In this paper, we clarifyed the words frequently and the relation between words and words used in the text of architecture by measurement text analysis. By doing so, we grasp important words and frequent contents: we named that “language structure”, beyond the individual sentence's commentary and author's personality, and clear the formation process by compare it each age. Because there is a close relationship between language and thought, the structure guided here will be an effective knowledge for architectural design. The 40 years of text divided every 10 years, decompose and extract the text of each age into words. Measurement text analysis is performed on the occurrences of extracted words and the frequency of simultaneous occurrence in one paragraph. A word with the highest occurrences was taken as a “frequent word”, and the appearance trend by age was analyzed. In addition, those with the highest frequency of simultaneous occurrence of words and words in one paragraph were defined as co-occurrence, and “co-occurrence network” is drawn by connecting co-occurrence by lines. The co-occurrence network can be regarded as a linguistic structure expressing frequent contents by a group of plural strong words: high co-occurrence group, and expressing the centered word and the relation between words and words. As a result of the above analysis, the findings obtained are mainly the following five. 1) Differences in frequently occurring words in the work commentary are mainly caused by an increase or decrease in the occurrences of "all ages frequent words" at the top and a change in newly frequently occurring subordinate words. 2) "Space" was the central position of commentary in all ages. 3) A high co-occurrence group of a co-occurrence network is a group that mainly focuses on “space” containing a lot of words of concepts for creation and a group mainly focusing on "site" containing words of external elements in all ages it appeared in common. In addition, the group centered on the “wall” in the 80's and the 00's, the group centered on the “light” in the 1990s, etc. were seen as a characteristic group change. From the 1980's, concrete commentary conforming to the actual form of the building was on the increase 4) Because the words and words in the co-occurrence relationship increased as approaching the 00's by increase of typical description method, commentary has been stylized. 5) The contemporary language structure is formed by a group that does not expand and a group that expands by a stepwise process in which co-occurrence relationships already existed in the previous age co-occur with other words while continuance / compositing to have.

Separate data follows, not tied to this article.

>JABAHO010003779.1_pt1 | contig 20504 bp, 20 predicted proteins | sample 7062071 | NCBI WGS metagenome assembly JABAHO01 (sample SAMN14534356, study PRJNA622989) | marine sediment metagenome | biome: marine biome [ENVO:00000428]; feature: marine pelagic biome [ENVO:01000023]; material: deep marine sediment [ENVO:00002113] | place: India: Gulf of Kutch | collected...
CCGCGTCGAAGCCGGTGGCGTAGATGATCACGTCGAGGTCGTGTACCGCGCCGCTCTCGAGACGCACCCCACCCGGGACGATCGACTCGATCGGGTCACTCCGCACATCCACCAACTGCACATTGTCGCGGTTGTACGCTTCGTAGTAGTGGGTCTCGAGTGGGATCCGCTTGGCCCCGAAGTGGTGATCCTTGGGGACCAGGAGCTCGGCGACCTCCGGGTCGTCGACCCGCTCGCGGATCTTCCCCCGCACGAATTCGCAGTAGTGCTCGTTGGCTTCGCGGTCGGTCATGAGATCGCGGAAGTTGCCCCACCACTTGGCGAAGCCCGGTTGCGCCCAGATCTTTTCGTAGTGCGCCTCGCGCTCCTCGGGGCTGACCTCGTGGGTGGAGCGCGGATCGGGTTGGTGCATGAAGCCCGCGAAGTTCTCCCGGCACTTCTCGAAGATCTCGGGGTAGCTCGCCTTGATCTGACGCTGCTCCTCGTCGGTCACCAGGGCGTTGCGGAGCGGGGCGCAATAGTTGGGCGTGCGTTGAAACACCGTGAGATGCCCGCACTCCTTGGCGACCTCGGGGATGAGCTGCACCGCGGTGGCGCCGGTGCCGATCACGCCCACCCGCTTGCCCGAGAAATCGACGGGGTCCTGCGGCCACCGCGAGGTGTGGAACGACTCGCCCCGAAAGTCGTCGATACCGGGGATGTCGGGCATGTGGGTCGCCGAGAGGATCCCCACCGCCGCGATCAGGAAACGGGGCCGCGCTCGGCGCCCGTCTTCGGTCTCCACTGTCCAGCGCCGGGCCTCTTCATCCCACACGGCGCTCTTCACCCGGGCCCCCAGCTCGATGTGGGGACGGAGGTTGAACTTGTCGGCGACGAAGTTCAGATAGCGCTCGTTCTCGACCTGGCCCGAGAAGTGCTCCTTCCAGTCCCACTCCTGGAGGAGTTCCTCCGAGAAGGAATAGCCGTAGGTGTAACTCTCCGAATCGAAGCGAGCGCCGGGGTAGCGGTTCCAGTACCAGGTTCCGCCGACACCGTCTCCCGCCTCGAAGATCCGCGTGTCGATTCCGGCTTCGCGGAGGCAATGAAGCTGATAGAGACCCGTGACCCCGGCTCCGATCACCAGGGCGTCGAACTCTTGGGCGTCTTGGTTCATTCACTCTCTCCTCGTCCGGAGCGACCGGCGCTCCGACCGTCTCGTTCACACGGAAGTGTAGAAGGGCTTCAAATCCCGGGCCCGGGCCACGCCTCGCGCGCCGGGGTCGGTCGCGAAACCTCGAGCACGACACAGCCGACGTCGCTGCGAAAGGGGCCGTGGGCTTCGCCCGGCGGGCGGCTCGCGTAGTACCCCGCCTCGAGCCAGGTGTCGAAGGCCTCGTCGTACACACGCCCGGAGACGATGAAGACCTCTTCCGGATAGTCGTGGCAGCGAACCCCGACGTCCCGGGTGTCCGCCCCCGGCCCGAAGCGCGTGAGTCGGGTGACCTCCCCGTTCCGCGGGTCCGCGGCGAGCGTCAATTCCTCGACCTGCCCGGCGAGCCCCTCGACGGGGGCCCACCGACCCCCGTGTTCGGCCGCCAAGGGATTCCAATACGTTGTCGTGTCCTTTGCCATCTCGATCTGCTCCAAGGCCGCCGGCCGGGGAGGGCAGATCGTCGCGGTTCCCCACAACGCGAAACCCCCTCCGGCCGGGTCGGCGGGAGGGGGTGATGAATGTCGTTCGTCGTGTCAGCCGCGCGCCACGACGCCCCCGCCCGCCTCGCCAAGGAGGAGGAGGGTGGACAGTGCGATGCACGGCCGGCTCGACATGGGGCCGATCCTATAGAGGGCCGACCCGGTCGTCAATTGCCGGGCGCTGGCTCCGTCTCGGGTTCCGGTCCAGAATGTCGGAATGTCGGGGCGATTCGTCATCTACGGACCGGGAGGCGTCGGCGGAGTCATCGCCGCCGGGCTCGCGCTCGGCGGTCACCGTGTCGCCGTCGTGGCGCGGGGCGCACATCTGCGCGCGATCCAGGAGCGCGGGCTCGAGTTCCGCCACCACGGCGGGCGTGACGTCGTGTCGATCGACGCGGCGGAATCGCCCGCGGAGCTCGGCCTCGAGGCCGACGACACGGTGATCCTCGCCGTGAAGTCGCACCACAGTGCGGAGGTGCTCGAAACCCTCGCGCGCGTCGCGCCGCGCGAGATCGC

The purpose of this paper is to discuss the generation of Yokohama's aspect of direction through studying the relation of between the town name based on Yokohama's direction and the components related to natural, social-cultural or historical elements through analyzing generation pattern of relative and absolute direction. The following is the approach taken to study this matter: (1)Collecting data on the current town names of Yokohama and Extract/sort them according to direction. (2)To grasp how town names are made accordingly to direction, that is, the generation pattern in time. (3)To examine the generation pattern in space which are the relation of town names and urban space's components by visualizing the town name's spatial distribution and relations. (4)To consider the awaking generation pattern of Yokohama's aspect of direction on basis of the above. As a result, the following has been able to be made clear of: (1) There are 1370 town names in Yokohama. Of them, 194 are based on direction, 33 on UP-DOWN of relative direction, 99 on NORTHSOUTH EAST and WEST of absolute direction, 11 on CENTER/CENTRAL, 7 on MIXTURE, 44 on NO DIRECTION. Particularly there were 31 town names including EAST, and the number of combination names were 69. (2) Most of the town names based on absolute direction have rapidly increased since 1969. (3) We have visualized spatial distribution and relations as an arrow using Geographical Information System. As a result, 106 arrows/double arrows were able to be drawn, mostly along the Sakaigawa basin and the former path of Tokaido with most of them having small angular difference. Also, the lag difference between double arrows and the actual axis of four cardinal points of formerly Tachibana county, Kuraki county, Kamakura county are lagged counter clockwise while only formerly Tsuzuki county is lagged clockwise. (4) By combining generation pattern in time and space, we were able to make clear of the following 4 points. 1, The UP-DOWN axis along the Sakaigawa basin and the former main roads most notably the former Tokaido were assembled before the organization awakening of the city of Yokohama, which impact could still be seen as of now. 2, After the enforcement of the municipalism of Yokohama the reorganization of Yokohama as an city urban space that is conscious of NORTH SOUTH EAST and WEST axis is formed at formerly south Tachibana, county, north Kuraki county. 3, From 1939 and later NORTH SOUTH EAST and WEST axis is recognized at formerly south Kuraki county, Kamakura county, Tsuzuki county. 4, East, which is the direction the harbor is at from the areas where town names are named according to direction, can be seen to be particularly focused on.